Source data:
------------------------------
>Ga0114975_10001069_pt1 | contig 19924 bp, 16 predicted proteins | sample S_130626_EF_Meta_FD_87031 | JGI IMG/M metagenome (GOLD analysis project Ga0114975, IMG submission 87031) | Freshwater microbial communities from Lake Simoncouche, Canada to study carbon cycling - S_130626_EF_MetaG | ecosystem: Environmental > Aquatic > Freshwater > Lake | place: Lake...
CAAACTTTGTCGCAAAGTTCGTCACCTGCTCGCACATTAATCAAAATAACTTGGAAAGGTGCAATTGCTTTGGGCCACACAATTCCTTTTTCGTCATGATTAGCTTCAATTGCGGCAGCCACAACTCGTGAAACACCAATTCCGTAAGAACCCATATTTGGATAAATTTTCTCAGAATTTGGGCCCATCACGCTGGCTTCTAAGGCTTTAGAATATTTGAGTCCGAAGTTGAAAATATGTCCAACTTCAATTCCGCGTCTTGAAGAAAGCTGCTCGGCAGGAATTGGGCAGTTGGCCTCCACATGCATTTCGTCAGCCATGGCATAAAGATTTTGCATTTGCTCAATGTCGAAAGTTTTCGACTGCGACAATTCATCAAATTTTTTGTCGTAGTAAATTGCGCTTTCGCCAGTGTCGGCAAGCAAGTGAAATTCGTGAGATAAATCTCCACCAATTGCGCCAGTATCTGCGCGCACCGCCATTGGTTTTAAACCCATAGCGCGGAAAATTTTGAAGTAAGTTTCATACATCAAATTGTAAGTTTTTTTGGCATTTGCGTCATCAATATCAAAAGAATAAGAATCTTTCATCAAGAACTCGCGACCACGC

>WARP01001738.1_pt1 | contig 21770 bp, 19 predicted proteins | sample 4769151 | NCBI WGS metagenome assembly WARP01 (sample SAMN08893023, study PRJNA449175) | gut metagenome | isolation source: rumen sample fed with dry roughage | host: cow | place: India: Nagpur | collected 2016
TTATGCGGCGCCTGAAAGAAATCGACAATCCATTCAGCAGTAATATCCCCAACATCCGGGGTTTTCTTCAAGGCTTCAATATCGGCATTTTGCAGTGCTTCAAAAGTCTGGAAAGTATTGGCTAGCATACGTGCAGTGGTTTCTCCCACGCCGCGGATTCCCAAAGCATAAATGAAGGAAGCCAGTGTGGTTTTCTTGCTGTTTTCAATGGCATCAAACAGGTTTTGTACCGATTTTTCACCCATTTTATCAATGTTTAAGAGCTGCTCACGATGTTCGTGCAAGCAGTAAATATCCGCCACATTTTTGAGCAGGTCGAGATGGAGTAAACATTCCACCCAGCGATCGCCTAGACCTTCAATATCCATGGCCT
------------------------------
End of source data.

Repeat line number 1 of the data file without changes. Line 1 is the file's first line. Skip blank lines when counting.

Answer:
>Ga0114975_10001069_pt1 | contig 19924 bp, 16 predicted proteins | sample S_130626_EF_Meta_FD_87031 | JGI IMG/M metagenome (GOLD analysis project Ga0114975, IMG submission 87031) | Freshwater microbial communities from Lake Simoncouche, Canada to study carbon cycling - S_130626_EF_MetaG | ecosystem: Environmental > Aquatic > Freshwater > Lake | place: Lake...